At least one corporate client has also left Berlitz because of constant uncertainty over who would be teaching their classes. Columbex, an international computer hardware company with a branch in Bratislava, stopped using the language school in the summer of 1999 after becoming frustrated with the high teacher turnover. "We had too many teachers in a short period of time," said Martina Chudá, a member of the company's finance department. "There was always a different teacher coming and going. Also, the quality of the teaching and the method was extremely variable. It was hard to study when everyone was teaching in a different way."

The skinny

Slov Pro offers native speakers 250-300 Slovak crowns per lesson taught and guarantees a minimum salary of 25,000 Slovak crowns a month for full-time employees as well as paid holidays. In comparison, Berlitz offers between 170-190 crowns a lesson but doesn't guarantee a minimum salary per month, instead tying salary to the number of lessons taught. Slov Pro offers other benefits to its teachers, such as a free mobile phone with a 500 crowns credit per month; Berlitz offers a free membership to a fitness centre and sauna.

But it's the working conditions at the two schools, rather than the benefits packages, which have made the deepest impression on teachers. Berlitz instructors have to be available to teach from eight in the morning until eight at night four days a week. Teachers aren't given their schedule for the following day until two o'clock in the afternoon.

This work schedule was a source of contention for some of the teachers who went to Slov Pro. "My salary has doubled, and I'm at work for half the hours," said Slov Pro's Crawford. "Plus, I know exactly when I'm going to be working everyday the next week."

Officials at Berlitz questioned Slov Pro's ability to meet their promises to teachers, and pointed out that Berlitz still paid teachers better than most language schools in Bratislava.

One teacher with experience at both schools said he prefered Berlitz. American Jaret Snyder, who started teaching in Berlitz last summer, left to go to Slov Pro in December but then decided to go back to Berlietz after "being pressured" to teach a lesson without being trained first. "At Berlitz they trained me for four days first, and then when I was not comfortable teaching the advanced classes they never tried to force me," she said.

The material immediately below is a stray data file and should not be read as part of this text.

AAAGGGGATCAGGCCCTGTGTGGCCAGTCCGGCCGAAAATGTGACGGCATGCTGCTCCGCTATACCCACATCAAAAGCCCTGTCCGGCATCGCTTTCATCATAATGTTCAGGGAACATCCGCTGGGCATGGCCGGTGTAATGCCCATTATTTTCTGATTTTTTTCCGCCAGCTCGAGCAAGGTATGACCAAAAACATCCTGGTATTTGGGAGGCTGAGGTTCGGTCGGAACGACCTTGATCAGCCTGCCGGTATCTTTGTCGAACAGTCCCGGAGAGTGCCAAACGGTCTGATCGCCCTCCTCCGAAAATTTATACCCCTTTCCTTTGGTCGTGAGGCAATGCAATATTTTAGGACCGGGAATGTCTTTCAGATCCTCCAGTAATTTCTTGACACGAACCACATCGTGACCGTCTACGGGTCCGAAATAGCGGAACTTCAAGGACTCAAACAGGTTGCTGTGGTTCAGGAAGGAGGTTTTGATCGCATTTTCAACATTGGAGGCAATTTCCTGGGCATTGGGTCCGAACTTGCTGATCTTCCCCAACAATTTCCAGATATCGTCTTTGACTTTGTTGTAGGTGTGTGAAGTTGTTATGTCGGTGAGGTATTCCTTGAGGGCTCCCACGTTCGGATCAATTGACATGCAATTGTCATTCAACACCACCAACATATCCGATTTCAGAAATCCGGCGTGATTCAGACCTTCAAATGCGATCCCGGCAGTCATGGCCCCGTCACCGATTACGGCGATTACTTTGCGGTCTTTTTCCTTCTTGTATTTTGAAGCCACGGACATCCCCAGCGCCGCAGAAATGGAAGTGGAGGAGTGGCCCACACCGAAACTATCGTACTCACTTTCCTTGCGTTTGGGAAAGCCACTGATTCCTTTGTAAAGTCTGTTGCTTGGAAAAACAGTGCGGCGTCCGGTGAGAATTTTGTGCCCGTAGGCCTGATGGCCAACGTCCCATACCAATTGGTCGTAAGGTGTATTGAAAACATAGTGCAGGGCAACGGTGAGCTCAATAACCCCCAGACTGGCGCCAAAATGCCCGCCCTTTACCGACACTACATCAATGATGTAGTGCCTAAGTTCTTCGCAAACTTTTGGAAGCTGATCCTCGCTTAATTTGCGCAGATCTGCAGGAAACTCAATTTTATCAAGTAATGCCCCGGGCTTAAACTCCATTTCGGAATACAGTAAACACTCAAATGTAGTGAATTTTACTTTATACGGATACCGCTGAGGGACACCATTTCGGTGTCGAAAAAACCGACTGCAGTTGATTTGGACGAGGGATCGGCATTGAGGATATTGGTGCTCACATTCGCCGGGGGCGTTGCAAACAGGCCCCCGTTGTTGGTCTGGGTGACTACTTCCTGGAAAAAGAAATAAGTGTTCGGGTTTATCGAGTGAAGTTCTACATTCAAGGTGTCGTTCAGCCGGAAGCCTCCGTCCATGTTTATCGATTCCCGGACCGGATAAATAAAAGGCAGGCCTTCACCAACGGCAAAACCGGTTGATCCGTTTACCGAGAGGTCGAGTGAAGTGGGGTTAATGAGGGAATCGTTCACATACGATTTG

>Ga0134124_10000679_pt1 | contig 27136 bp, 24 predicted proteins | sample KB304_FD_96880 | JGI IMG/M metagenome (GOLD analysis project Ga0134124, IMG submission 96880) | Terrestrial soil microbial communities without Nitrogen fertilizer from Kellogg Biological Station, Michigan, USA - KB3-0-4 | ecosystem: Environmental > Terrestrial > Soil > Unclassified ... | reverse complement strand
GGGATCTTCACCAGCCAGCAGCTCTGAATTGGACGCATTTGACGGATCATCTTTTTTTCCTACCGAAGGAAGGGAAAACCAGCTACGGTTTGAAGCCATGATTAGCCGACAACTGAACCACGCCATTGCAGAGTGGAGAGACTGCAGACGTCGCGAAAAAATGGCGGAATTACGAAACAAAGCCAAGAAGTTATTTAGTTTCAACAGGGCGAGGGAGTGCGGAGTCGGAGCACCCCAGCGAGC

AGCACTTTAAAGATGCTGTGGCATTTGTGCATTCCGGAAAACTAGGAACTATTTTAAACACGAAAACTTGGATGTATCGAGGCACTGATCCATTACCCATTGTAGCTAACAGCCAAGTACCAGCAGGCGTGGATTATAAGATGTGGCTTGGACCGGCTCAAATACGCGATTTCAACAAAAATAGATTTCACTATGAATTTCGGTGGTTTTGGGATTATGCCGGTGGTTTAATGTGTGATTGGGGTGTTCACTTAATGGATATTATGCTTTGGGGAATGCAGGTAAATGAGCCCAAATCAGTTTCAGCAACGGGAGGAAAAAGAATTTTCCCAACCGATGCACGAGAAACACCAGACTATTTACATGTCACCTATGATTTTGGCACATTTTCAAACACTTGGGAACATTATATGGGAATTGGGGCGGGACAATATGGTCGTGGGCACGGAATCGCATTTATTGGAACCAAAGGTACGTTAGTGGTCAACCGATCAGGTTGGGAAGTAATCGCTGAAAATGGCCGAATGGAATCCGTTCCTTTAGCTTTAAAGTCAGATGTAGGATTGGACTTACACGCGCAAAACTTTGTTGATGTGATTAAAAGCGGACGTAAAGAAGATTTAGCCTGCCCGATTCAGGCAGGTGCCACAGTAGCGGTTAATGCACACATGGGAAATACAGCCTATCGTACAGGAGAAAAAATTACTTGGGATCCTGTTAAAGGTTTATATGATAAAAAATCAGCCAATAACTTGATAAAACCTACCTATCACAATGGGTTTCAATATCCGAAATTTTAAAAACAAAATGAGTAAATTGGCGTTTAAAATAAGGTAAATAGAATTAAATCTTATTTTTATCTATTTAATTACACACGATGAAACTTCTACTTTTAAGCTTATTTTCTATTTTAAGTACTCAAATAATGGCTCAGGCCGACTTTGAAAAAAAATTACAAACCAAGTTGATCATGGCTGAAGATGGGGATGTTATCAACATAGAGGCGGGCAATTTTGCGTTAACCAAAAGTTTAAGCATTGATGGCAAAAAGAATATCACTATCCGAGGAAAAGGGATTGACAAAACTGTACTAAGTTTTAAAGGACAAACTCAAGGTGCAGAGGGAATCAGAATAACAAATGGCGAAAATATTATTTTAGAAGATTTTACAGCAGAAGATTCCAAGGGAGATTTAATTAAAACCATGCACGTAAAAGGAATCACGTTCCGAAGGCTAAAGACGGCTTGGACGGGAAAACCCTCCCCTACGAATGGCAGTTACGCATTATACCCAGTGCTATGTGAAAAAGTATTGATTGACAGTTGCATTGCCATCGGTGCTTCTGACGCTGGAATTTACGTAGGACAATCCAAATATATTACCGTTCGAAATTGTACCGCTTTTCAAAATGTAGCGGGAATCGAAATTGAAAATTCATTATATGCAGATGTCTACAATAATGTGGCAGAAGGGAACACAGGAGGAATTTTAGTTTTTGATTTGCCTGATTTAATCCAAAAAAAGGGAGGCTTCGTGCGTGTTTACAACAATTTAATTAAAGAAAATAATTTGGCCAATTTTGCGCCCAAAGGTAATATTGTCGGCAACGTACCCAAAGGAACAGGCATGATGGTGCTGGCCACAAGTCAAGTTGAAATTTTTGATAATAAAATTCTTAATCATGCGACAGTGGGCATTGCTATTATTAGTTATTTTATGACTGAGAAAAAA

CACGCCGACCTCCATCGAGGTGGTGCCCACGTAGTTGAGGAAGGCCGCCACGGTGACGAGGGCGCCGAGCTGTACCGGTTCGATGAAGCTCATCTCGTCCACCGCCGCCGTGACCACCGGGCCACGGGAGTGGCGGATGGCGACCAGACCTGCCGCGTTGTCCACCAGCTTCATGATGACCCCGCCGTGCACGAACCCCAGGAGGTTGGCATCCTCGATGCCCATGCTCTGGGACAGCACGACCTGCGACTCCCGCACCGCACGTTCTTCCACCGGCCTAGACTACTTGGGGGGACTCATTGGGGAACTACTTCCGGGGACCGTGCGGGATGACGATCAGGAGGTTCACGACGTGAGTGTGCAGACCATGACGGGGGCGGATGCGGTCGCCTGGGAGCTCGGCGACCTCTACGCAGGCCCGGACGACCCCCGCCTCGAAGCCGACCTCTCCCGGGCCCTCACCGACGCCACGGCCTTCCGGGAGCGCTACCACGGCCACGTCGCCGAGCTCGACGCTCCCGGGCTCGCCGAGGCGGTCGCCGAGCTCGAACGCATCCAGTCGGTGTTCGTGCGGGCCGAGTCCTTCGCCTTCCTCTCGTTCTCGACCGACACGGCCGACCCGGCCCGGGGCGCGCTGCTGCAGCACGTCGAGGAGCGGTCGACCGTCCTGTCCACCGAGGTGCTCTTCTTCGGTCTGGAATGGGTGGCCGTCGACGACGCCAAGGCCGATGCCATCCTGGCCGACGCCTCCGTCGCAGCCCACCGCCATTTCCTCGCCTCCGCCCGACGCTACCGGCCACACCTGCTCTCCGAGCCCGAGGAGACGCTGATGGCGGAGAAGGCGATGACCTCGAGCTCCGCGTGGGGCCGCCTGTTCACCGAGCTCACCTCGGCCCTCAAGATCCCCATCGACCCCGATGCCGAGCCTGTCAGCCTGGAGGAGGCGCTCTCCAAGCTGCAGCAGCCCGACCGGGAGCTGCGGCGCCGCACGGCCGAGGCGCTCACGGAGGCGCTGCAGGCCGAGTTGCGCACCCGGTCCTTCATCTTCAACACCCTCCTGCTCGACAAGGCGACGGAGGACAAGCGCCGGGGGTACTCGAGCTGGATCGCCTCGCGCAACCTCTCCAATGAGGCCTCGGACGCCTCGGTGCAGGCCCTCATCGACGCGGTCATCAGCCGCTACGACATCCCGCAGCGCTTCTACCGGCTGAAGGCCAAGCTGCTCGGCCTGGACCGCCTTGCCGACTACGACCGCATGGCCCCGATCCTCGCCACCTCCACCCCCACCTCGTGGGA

Englishman Peter Blight, a former teacher at Slov Pro who has over 20 years experience teaching English, said that the high turnover rate and little or no training provided made him question the quality of teaching at either school. "A huge number of teachers [at Berlitz and Slov Pro] are unqualified transients," said Blight. "An Australian beach bum who finds himself in Bratislava for a couple of months can come here and get a job teaching English."

For their part, both Berlitz and Slov Pro said that in the future they would like to find teachers with better qualifications and more experience, but that at the moment there was a shortage of good teachers in this part of Europe.

Top stories

General Prosecutor filed a motion for the dissolution of ĽSNS

The Slovak Supreme Court received a motion to dissolve the extreme right ĽSNS party founded and led by Marian Kotleba.

Jaromír Čižnár

Russian spies allegedly recruit also Slovaks

They are using martial art clubs in Germany and dozens more in other EU states, in the Western Balkans, and in North America.

Illustrative stock photo

EC scrutinises state aid for Jaguar Photo

There is a question whether the scrutiny may impact the carmaker’s plans to invest in Slovakia.

The construction site of a brand new plant of Jaguar Land Rover near Nitra.

GLOBSEC forum will host guests from 70 countries

The 12th year of the conference will be attended by the highest number of participants in its history.

Slovak President Andrej Kiska gives the opening speech of The Globsec 2016 security conference.